Celebrating Pride Month and Caring For LGBTQ+ Youth
Our Promise states that every child’s life is sacred and the prevention of harm to our patients is paramount. Sexual and gender minority youth have a higher prevalence and odds of poor mental health outcomes, suicidality, substance abuse, and homelessness. It is important to know that “being LGBTQ does not lead to health disparities. However, being LGBTQ in a system of oppression generates toxic stress that leads to negative health outcomes”.1
What is Pride Month?
Lesbian, Gay, Bisexual, Transgender and Queer (LGBTQ) Pride Month is celebrated in June. The first Pride march in New York City was held on June 28, 1970, on the one-year anniversary of the Stonewall Uprising. Since that time, Pride month has ballooned to an international celebration of individual freedoms and a call to action on issues of concern to the community.
How can I provide better care for these youth?
Put patient-centered care first by creating a welcoming and safe environment
- Greet patients with gender-inclusive language such as “It’s nice meeting you folks today.”
- Introduce yourself with your name and pronouns, ““Hi my name is Dr. Smith and I use (she/her or he/ him or they/them) pronouns. I’d like to go around the room and have you all introduce yourselves with your name and pronouns so I know how to refer to each of you.”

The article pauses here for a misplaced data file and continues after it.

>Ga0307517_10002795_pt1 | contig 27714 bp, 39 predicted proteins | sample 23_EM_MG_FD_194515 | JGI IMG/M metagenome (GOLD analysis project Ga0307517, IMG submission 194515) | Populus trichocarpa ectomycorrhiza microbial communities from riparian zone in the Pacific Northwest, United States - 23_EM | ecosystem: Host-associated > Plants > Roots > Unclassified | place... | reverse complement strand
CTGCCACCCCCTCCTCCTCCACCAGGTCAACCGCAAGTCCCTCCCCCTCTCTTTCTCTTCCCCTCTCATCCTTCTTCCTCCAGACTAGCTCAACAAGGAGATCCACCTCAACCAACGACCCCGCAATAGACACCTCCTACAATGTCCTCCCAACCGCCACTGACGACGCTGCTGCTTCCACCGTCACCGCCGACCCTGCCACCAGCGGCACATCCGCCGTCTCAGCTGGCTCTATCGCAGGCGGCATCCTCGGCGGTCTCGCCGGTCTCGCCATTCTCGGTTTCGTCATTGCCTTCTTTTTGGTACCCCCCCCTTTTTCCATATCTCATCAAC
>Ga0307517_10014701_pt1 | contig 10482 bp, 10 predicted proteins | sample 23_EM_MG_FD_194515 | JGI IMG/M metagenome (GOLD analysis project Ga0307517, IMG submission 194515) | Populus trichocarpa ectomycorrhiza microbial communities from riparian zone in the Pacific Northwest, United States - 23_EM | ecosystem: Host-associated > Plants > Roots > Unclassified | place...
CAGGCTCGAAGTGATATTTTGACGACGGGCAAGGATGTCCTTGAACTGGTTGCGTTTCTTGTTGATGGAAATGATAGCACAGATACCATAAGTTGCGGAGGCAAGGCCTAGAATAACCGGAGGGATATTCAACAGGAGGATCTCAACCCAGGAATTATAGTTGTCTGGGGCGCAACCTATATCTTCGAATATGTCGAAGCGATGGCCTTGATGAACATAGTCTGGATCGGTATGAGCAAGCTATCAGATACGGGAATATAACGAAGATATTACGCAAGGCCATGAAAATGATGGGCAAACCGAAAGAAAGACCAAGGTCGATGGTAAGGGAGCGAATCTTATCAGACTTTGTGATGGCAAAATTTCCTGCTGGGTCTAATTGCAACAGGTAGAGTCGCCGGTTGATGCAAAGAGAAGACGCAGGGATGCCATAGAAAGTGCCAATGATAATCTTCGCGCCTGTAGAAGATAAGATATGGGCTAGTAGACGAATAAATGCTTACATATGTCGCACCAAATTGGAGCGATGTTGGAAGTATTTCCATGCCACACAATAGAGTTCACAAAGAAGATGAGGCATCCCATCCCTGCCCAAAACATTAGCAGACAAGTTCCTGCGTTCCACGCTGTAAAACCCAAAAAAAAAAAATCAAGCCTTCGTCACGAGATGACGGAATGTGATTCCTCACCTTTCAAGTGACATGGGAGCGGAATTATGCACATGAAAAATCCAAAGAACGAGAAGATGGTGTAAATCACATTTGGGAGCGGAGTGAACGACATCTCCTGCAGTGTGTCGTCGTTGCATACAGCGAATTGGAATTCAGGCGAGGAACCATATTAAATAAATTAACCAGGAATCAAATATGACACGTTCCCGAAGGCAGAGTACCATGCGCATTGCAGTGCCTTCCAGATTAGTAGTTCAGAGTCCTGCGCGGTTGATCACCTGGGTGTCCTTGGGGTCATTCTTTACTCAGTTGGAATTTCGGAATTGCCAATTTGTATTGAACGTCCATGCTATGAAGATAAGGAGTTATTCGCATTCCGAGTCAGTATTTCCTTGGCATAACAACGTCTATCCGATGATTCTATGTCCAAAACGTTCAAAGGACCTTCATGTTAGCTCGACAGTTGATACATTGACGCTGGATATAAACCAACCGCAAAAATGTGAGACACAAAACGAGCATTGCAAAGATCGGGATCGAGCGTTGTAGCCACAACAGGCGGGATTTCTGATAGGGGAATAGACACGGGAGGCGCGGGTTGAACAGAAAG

- Make sure intake and other forms and signage are inclusive of sexual orientation and gender identity.
- Become familiar with the terminology.
Cook Children’s University offers opportunities to explore these topics with the following class:
- Patient Experience: LGBTQ+ Literacy and Awareness
Educate yourself - approach each encounter through the lens of cultural humility.
There are numerous credible resources online including:
- Health Considerations for LGBTQ Youth from the CDC
- Engaging the Families of Transgender and Gender Diverse Children from the National LGBTQIA+ Health Education Center (this organization has many resources and you can earn CME credit for many of them).
1American Academy of Pediatrics (AAP). (2021). Pediatric Collections: LGBTQ+: Support and Care Part 2: Health Concerns and Disparities. American Academy of Pediatrics.
Pediatricians serve children and families by providing indispensable anticipatory guidance about many aspects of healthy growth and development. As the number of youth and families who count themselves among the growing community of gender and sexually diverse individuals increases, pediatricians are uniquely qualified to offer the education, resources, and support to the families in their care. Click here to read this article from the American Academy of Pediatrics with some of the many ways pediatricians can improve the care of their LGBTQ+ patients/families, with the acknowledgement that not all pediatricians may be able to implement all of these recommendations.